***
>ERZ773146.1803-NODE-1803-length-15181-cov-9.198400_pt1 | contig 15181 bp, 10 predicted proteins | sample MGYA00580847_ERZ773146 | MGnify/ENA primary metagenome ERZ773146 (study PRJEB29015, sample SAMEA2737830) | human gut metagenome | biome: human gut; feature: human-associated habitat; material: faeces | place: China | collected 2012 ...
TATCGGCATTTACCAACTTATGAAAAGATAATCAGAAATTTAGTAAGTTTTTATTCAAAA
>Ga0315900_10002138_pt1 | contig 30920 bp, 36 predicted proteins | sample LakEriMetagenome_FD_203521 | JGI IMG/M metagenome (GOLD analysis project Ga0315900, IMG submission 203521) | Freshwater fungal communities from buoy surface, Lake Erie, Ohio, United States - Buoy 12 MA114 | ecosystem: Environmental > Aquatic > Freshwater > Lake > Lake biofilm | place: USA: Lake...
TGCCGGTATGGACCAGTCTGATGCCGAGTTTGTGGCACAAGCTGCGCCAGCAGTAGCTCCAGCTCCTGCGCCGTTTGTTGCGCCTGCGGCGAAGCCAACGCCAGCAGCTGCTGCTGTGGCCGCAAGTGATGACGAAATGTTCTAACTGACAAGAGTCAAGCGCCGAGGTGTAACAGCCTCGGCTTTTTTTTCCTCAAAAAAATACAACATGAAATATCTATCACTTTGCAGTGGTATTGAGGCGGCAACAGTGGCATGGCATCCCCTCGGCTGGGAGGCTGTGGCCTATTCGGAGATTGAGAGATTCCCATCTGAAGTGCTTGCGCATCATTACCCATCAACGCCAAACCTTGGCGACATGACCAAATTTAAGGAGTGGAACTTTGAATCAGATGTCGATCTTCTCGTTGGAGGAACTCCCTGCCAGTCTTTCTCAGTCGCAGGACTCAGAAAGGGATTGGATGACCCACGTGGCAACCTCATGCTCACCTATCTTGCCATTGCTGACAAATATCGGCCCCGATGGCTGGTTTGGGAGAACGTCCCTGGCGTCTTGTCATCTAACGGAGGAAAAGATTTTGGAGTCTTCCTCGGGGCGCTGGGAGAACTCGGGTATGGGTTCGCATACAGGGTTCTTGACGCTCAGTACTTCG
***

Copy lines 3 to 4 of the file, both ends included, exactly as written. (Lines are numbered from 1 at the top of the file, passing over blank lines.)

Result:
>Ga0315900_10002138_pt1 | contig 30920 bp, 36 predicted proteins | sample LakEriMetagenome_FD_203521 | JGI IMG/M metagenome (GOLD analysis project Ga0315900, IMG submission 203521) | Freshwater fungal communities from buoy surface, Lake Erie, Ohio, United States - Buoy 12 MA114 | ecosystem: Environmental > Aquatic > Freshwater > Lake > Lake biofilm | place: USA: Lake...
TGCCGGTATGGACCAGTCTGATGCCGAGTTTGTGGCACAAGCTGCGCCAGCAGTAGCTCCAGCTCCTGCGCCGTTTGTTGCGCCTGCGGCGAAGCCAACGCCAGCAGCTGCTGCTGTGGCCGCAAGTGATGACGAAATGTTCTAACTGACAAGAGTCAAGCGCCGAGGTGTAACAGCCTCGGCTTTTTTTTCCTCAAAAAAATACAACATGAAATATCTATCACTTTGCAGTGGTATTGAGGCGGCAACAGTGGCATGGCATCCCCTCGGCTGGGAGGCTGTGGCCTATTCGGAGATTGAGAGATTCCCATCTGAAGTGCTTGCGCATCATTACCCATCAACGCCAAACCTTGGCGACATGACCAAATTTAAGGAGTGGAACTTTGAATCAGATGTCGATCTTCTCGTTGGAGGAACTCCCTGCCAGTCTTTCTCAGTCGCAGGACTCAGAAAGGGATTGGATGACCCACGTGGCAACCTCATGCTCACCTATCTTGCCATTGCTGACAAATATCGGCCCCGATGGCTGGTTTGGGAGAACGTCCCTGGCGTCTTGTCATCTAACGGAGGAAAAGATTTTGGAGTCTTCCTCGGGGCGCTGGGAGAACTCGGGTATGGGTTCGCATACAGGGTTCTTGACGCTCAGTACTTCG